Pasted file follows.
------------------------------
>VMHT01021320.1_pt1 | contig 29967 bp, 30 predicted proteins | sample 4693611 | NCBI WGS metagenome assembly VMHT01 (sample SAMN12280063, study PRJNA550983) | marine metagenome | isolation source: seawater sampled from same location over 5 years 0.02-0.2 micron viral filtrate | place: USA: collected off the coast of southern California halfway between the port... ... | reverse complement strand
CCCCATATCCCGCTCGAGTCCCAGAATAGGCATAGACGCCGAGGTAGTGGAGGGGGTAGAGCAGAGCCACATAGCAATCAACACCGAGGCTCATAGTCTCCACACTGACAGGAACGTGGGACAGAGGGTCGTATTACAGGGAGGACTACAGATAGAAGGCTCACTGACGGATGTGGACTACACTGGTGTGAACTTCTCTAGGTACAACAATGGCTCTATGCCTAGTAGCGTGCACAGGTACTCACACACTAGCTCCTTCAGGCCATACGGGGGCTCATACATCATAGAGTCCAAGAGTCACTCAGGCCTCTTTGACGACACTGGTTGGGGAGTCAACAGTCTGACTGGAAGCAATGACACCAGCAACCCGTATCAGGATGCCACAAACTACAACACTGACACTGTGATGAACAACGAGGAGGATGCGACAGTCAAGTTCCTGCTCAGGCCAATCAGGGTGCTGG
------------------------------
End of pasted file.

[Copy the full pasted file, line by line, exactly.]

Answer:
>VMHT01021320.1_pt1 | contig 29967 bp, 30 predicted proteins | sample 4693611 | NCBI WGS metagenome assembly VMHT01 (sample SAMN12280063, study PRJNA550983) | marine metagenome | isolation source: seawater sampled from same location over 5 years 0.02-0.2 micron viral filtrate | place: USA: collected off the coast of southern California halfway between the port... ... | reverse complement strand
CCCCATATCCCGCTCGAGTCCCAGAATAGGCATAGACGCCGAGGTAGTGGAGGGGGTAGAGCAGAGCCACATAGCAATCAACACCGAGGCTCATAGTCTCCACACTGACAGGAACGTGGGACAGAGGGTCGTATTACAGGGAGGACTACAGATAGAAGGCTCACTGACGGATGTGGACTACACTGGTGTGAACTTCTCTAGGTACAACAATGGCTCTATGCCTAGTAGCGTGCACAGGTACTCACACACTAGCTCCTTCAGGCCATACGGGGGCTCATACATCATAGAGTCCAAGAGTCACTCAGGCCTCTTTGACGACACTGGTTGGGGAGTCAACAGTCTGACTGGAAGCAATGACACCAGCAACCCGTATCAGGATGCCACAAACTACAACACTGACACTGTGATGAACAACGAGGAGGATGCGACAGTCAAGTTCCTGCTCAGGCCAATCAGGGTGCTGG